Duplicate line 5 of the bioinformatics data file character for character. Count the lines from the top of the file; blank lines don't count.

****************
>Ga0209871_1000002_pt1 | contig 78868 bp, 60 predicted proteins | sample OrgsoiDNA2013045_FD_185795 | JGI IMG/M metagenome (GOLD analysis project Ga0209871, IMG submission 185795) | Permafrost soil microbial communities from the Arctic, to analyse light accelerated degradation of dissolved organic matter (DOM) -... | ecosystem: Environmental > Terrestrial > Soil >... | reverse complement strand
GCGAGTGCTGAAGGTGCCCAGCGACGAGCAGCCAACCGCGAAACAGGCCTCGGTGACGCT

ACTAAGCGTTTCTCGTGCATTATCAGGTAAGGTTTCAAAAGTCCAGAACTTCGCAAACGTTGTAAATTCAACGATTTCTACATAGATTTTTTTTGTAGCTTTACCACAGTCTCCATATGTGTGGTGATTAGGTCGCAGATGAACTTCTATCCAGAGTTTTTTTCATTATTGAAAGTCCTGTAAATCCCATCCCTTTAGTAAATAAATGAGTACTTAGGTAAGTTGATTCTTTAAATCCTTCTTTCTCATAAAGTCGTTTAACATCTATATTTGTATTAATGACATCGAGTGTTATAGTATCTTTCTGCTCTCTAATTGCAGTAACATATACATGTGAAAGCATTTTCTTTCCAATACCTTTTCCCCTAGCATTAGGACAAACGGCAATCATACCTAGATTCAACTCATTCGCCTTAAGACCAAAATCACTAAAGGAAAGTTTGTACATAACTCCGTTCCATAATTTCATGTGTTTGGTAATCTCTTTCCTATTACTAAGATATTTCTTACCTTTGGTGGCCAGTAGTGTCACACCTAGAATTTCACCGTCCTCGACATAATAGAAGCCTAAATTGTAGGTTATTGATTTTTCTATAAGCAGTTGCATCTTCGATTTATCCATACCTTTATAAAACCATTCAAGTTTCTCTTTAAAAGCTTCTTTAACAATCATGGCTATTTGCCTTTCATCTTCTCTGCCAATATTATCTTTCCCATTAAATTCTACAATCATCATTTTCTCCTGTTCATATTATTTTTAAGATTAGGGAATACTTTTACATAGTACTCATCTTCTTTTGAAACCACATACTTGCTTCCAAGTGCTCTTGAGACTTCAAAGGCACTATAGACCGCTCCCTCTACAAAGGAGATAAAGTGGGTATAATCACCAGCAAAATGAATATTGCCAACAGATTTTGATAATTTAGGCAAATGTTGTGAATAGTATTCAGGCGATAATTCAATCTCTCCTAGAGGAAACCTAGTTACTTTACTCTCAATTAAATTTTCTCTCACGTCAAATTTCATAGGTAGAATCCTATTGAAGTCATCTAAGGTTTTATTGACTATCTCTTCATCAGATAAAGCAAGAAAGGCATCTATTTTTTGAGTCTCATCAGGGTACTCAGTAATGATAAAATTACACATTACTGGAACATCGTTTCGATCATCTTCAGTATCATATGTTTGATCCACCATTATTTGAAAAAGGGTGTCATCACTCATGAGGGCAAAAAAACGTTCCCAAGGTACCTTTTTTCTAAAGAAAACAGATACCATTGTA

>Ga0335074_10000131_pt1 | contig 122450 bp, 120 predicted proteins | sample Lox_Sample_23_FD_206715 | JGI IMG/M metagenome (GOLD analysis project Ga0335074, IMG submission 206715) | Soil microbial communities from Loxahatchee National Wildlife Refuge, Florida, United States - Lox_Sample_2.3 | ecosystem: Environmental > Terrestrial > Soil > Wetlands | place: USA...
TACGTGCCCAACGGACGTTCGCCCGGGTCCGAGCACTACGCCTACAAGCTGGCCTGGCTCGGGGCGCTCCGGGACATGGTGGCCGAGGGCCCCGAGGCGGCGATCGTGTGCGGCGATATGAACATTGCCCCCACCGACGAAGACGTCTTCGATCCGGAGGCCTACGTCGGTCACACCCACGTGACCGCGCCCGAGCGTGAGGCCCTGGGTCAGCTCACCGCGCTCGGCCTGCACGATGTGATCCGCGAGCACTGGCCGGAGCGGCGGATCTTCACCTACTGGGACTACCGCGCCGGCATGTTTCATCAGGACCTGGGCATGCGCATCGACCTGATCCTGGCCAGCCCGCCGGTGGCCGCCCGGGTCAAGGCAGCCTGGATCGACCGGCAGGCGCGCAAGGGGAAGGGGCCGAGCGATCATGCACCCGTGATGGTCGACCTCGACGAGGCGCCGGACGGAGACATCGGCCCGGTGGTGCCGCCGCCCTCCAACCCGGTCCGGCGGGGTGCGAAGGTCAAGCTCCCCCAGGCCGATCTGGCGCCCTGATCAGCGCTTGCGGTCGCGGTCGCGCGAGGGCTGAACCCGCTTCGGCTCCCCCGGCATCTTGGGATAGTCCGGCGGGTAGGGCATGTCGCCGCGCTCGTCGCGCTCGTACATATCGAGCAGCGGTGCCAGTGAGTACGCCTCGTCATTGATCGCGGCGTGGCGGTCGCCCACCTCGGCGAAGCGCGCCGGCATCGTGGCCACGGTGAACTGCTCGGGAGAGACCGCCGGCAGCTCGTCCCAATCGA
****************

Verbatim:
TACGTGCCCAACGGACGTTCGCCCGGGTCCGAGCACTACGCCTACAAGCTGGCCTGGCTCGGGGCGCTCCGGGACATGGTGGCCGAGGGCCCCGAGGCGGCGATCGTGTGCGGCGATATGAACATTGCCCCCACCGACGAAGACGTCTTCGATCCGGAGGCCTACGTCGGTCACACCCACGTGACCGCGCCCGAGCGTGAGGCCCTGGGTCAGCTCACCGCGCTCGGCCTGCACGATGTGATCCGCGAGCACTGGCCGGAGCGGCGGATCTTCACCTACTGGGACTACCGCGCCGGCATGTTTCATCAGGACCTGGGCATGCGCATCGACCTGATCCTGGCCAGCCCGCCGGTGGCCGCCCGGGTCAAGGCAGCCTGGATCGACCGGCAGGCGCGCAAGGGGAAGGGGCCGAGCGATCATGCACCCGTGATGGTCGACCTCGACGAGGCGCCGGACGGAGACATCGGCCCGGTGGTGCCGCCGCCCTCCAACCCGGTCCGGCGGGGTGCGAAGGTCAAGCTCCCCCAGGCCGATCTGGCGCCCTGATCAGCGCTTGCGGTCGCGGTCGCGCGAGGGCTGAACCCGCTTCGGCTCCCCCGGCATCTTGGGATAGTCCGGCGGGTAGGGCATGTCGCCGCGCTCGTCGCGCTCGTACATATCGAGCAGCGGTGCCAGTGAGTACGCCTCGTCATTGATCGCGGCGTGGCGGTCGCCCACCTCGGCGAAGCGCGCCGGCATCGTGGCCACGGTGAACTGCTCGGGAGAGACCGCCGGCAGCTCGTCCCAATCGA